Women’s leadership was at the forefront of unfolding discussions at the United Nations largest annual gathering on gender equality and women’s empowerment, the 65th session of the UN Commission on the Status of Women, from 15 to 26 March. UN Women brings inspiring voices of women leaders from around the world. Female leaders are furthering the global climate movement, pushing for social justice protections, addressing the COVID-19 crisis, and dismantling systemic racial discrimination. There is a need for transformative leadership with a gender investment lens to address some of the root causes that women and young girls face.

Short list on women breaking the glass ceiling…

Michelle Bachelet

Photo Credit UN Women, Carolina Sainz

Verónica Michelle Bachelet Jeria is a Chilean politician who has served as United Nations High Commissioner for Human Rights. During her presidential tenures, she wore an “equality lens” and promoted rights for undermined groups and the most vulnerable. Among her many triumphs for education and tax reforms, she created the National Institute for Human Rights and the Museum of Memory and Human Rights and The Ministry of Women and Gender Equality — which was to specifically increase women’s political participation. Following her presidency in 2010, she was appointed the first Executive Director of the first United Nations Entity for Gender Equality and the Empowerment of Women. She pledged to be a Gender Champion which meant she was committing to advance gender equality in OHCHR and on the international stage. For over two decades, Bachelet has worked to promote and further countless international organizations. In 2010, she chaired the Social Protection Floor Advisory Group, a joint International Labor Organization (ILO) and World Health Organization (WHO) initiative, which sought to promote social policies to stimulate economic growth and social cohesion.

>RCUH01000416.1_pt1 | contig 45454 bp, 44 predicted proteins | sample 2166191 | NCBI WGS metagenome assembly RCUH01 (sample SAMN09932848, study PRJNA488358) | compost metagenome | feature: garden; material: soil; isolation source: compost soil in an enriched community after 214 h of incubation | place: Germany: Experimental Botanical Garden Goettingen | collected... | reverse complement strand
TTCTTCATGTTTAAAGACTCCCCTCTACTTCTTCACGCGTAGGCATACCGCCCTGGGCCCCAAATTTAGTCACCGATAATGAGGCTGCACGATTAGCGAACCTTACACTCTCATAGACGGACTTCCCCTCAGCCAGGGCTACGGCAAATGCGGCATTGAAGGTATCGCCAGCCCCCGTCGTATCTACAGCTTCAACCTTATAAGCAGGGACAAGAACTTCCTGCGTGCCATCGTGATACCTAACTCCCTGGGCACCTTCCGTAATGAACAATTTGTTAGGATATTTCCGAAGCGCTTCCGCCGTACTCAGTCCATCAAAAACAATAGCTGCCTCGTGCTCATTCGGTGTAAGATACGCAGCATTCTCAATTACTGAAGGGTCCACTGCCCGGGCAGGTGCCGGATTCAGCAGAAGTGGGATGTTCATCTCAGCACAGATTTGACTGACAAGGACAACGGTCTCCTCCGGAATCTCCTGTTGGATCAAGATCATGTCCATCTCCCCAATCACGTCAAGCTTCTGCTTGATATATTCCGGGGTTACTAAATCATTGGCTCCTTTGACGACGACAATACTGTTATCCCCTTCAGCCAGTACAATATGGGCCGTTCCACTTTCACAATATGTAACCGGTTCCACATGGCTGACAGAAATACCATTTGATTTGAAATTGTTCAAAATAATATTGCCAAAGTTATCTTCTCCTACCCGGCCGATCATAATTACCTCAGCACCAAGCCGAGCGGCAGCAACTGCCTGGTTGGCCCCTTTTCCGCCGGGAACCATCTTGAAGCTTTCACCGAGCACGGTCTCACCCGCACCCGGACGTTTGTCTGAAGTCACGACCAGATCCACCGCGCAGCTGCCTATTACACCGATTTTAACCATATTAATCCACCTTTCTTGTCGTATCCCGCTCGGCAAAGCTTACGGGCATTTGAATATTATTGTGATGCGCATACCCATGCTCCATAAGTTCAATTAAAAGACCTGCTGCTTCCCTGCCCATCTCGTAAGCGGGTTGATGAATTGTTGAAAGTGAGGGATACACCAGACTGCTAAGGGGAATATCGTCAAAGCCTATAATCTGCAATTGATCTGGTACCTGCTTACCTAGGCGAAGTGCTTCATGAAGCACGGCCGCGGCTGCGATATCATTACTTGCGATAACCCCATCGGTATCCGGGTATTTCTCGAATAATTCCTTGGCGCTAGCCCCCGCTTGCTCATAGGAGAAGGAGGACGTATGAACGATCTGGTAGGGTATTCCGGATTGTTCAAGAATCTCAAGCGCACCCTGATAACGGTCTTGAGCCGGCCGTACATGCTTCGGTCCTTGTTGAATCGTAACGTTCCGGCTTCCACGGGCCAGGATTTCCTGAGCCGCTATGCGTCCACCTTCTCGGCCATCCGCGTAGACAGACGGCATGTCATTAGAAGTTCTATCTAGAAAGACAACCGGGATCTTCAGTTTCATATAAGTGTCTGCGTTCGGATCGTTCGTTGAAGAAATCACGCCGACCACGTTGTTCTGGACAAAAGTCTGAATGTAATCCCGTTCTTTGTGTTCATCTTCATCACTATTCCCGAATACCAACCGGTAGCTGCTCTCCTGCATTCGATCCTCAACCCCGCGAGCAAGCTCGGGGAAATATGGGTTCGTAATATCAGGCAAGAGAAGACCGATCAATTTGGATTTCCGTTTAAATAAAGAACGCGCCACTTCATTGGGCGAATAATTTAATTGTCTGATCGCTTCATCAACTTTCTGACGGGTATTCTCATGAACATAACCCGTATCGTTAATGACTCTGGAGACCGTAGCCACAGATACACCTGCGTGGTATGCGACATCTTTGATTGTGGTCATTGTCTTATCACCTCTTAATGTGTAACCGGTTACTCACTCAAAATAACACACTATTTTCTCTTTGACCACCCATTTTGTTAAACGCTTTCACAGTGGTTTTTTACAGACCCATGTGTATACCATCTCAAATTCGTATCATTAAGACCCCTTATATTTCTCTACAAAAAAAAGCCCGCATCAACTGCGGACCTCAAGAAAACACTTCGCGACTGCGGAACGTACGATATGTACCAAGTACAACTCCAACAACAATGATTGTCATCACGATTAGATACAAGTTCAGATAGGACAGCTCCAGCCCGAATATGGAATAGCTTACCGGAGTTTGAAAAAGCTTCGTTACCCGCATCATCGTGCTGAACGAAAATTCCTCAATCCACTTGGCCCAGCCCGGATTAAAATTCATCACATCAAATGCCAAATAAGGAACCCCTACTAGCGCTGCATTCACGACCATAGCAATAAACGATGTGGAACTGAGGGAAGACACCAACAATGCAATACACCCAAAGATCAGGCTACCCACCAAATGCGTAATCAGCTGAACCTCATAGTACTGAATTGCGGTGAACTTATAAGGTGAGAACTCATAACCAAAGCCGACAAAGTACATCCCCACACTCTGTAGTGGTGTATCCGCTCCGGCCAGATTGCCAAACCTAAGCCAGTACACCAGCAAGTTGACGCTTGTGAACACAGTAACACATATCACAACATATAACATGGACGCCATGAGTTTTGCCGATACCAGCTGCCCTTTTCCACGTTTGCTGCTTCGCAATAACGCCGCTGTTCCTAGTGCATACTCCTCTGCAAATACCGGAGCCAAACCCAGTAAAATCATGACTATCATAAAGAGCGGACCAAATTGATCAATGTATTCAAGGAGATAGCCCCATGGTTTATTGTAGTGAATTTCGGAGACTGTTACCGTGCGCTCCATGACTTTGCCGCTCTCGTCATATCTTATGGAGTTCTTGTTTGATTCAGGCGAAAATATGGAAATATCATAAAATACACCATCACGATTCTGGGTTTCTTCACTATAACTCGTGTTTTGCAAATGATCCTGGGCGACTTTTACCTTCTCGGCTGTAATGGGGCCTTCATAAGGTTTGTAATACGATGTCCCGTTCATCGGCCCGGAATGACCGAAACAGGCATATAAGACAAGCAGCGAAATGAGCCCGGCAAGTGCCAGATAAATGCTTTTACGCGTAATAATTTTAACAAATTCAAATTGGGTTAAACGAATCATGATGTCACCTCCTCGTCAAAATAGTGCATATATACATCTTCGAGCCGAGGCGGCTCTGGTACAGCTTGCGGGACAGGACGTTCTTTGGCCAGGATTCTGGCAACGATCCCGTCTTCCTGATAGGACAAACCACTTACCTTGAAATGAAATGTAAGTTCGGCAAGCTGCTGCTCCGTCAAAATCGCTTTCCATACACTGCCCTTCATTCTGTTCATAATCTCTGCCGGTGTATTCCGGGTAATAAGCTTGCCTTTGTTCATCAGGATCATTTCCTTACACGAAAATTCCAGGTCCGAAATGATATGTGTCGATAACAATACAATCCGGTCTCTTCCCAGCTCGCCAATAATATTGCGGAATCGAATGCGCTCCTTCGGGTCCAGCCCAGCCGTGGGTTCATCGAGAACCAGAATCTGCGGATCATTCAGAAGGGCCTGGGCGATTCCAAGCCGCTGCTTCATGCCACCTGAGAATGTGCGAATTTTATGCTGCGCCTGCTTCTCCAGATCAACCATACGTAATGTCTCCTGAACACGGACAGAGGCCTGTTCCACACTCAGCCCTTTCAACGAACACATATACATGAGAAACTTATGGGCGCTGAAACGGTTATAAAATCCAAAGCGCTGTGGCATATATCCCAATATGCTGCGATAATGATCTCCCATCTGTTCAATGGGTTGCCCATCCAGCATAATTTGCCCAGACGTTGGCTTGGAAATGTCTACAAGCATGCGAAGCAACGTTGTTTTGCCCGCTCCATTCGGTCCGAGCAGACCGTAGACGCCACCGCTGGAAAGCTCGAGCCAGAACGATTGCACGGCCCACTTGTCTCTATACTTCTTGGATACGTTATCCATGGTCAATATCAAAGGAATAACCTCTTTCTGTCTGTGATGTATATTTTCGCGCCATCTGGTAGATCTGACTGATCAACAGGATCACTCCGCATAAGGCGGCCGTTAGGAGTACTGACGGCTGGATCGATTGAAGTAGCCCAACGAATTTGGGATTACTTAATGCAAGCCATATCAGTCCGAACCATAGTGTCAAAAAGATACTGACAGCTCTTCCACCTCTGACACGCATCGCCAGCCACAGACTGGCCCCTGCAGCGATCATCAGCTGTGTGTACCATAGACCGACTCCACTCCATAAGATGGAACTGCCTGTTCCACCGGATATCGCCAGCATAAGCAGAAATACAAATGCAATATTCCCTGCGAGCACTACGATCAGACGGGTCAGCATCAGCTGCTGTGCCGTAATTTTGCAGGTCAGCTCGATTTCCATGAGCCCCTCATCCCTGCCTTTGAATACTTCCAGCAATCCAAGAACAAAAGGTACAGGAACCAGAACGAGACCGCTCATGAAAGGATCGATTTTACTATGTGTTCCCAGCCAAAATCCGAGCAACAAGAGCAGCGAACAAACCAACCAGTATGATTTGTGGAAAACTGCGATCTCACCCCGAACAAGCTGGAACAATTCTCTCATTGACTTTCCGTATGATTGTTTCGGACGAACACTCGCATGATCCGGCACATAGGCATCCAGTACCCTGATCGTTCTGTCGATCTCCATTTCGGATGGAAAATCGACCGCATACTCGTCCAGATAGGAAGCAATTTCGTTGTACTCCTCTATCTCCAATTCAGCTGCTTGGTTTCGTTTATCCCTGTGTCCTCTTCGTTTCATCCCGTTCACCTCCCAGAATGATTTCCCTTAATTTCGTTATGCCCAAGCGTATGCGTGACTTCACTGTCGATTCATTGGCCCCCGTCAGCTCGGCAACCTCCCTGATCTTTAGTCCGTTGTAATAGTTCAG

Ellen Johnson Sirleaf

Photo Credit: UN Women, J Carrier

Ellen Johnson Sirleaf (born Ellen Eugenia Johnson), is a Liberian politician who served as the 24th President of Liberia from 2006 to 2018. She made a lot of “firsts” – she was the first woman in Africa elected as President of her country, she won the Nobel Peace Prize in 2011 for her efforts to bring women into the peacekeeping process and gender-mainstreaming. She led Liberia through reconciliation and recovery following a decade-long civil war and responded to the Ebola Crisis of 2014-2015. In 2016, Sirleaf was elected as the Chair of the Economic Community of West African States, making her the first woman to hold the position since it was created. Her accolades often landed her on the global arena for her esteemed economic, social, and political achievements in relation to her administration, global governance and gender equality.

Alaa Murabit

Photo Credit: UN Women, Ryan Brown

Alaa Murabit is an award-winning medical doctor, global security strategist, women’s rights advocate and United Nations High-Level Commissioner on Health, Employment & Economic Growth. She is the 2020-2021 Fellow at the Radcliffe Institute for the Advanced Study at Harvard University.